LANDY DOWN UNDER by ANDREW (PART 13)

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With winter firmly set in here in New Zealand I have been putting a lot of nights and weekends work into the Land Rover. Normally things would slow down about now but through a promotion at work we will be moving to Australia sometime in September so the project has had to be hurried on and focused much more than the previous months. All my effort has shifted from a restoration towards simply getting to be road-worthy and on the road. While in OZ I will be putting the Landy in dry storage for a few years to continue on when I get back but I would like to enjoy some of the last few years work before skipping the country.

To that end the last few weeks have been all those small finishing touches that seem to take forever and that you forgot you would need to do. The last shipment of parts turned up from Paddocks so a nice new radiator has been installed with a new electric fan. I made a simple thermostat system to turn the fan on only once the engine is up to temperature. This works surprisingly well and only cost me $8 compared to the $89 they wanted for an off the shelf system when they sold me the fan. Later on my plan is to out in an override system so the fan can be an auto, forced off for water crossings and forced on for when I will be doing heavy hill climbs and beach work.

The new indicator and horn switches were a little more tricky as the steering wheel did not want to come off at first. I ended up having to strap on a borrowed hub puller and give it a hell of a yank to eventually get it off. The new switches do work nicely though and don’t try to turn around with the wheel when I go around corners. More tricky was getting all the wring back inside the cowlings and choke cable in place. I thought Japanese cars had some tricky bits but this was just as difficult as some Toyota dash wiring I have battled with in the past.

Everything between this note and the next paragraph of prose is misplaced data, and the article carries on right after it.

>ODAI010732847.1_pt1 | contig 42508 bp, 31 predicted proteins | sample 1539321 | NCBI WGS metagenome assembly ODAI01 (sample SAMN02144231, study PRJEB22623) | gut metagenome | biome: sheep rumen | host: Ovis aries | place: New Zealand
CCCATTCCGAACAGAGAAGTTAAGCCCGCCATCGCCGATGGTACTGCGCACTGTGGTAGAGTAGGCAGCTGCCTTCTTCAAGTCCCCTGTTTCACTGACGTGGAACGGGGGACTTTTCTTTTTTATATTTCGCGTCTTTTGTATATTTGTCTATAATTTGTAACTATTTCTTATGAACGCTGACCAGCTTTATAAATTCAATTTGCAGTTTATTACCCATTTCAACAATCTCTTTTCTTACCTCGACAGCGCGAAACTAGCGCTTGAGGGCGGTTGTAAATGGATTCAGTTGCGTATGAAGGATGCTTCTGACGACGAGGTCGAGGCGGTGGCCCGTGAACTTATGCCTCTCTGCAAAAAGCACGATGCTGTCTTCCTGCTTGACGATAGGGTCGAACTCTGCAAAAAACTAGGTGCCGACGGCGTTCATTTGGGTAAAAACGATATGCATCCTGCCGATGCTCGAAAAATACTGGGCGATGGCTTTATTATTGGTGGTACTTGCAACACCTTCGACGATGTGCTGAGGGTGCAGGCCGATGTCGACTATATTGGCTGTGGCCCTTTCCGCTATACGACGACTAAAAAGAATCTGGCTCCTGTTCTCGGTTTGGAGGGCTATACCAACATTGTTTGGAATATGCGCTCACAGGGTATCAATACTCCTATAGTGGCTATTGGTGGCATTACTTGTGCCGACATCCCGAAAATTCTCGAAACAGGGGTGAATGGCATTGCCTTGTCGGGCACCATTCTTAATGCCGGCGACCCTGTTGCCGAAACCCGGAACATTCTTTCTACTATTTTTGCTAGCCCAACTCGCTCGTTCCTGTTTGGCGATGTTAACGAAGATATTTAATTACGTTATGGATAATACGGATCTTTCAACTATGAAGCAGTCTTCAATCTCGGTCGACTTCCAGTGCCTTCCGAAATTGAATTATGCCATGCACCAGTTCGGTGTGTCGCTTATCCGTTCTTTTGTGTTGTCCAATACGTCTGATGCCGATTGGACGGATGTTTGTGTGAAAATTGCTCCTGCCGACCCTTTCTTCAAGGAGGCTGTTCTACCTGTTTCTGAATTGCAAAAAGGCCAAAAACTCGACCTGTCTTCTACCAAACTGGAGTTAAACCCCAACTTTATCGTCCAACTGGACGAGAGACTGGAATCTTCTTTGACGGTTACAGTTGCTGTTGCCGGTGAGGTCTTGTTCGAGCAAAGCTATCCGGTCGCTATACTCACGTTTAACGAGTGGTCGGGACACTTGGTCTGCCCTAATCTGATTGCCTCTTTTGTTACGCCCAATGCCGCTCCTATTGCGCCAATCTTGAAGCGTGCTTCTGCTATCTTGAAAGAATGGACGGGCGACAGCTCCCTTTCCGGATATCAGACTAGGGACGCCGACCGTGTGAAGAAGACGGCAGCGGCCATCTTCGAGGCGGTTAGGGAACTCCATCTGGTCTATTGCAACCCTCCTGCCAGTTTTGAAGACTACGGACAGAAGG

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Also on the to-do list was some new mudguards for the back and the engine sump guard. I also had some alloy bent up to patch the holes behind the seats where the LPG tanks used to go. This kept me busy for a few nights filing, cutting and riveting but in the end I think it was quite a neat job and in keeping with the Land Rover alloy and rivet style of assembly. I have erred on the side of modern assembly though by using a proper automotive urethane to seal all the panels together to stop any new leaks appearing because of my patch panels.

I booked in for a Saturday morning certification check so I didn’t have to battle morning traffic as the workshop was about 30km from my house. I also arranged a friend to follow in his new 4×4 as a backup in case of any issues. As it turned out I did make it under my own steam but at a rather gentle 80km/hr on the motorway as anything over 1/3 throttle the engine would start spluttering and cut out on me. Idling and low speed was fined though so for certification purposes it was acceptable. I spent an nervous hours waiting and chatting to the Mechanics who turned out to be classic car fans before being told it had passed with flying colours and after paying the (rather large!) bill I was issued with new plates and a new WOF. For the first time in over 6 years the Landy is road legal again!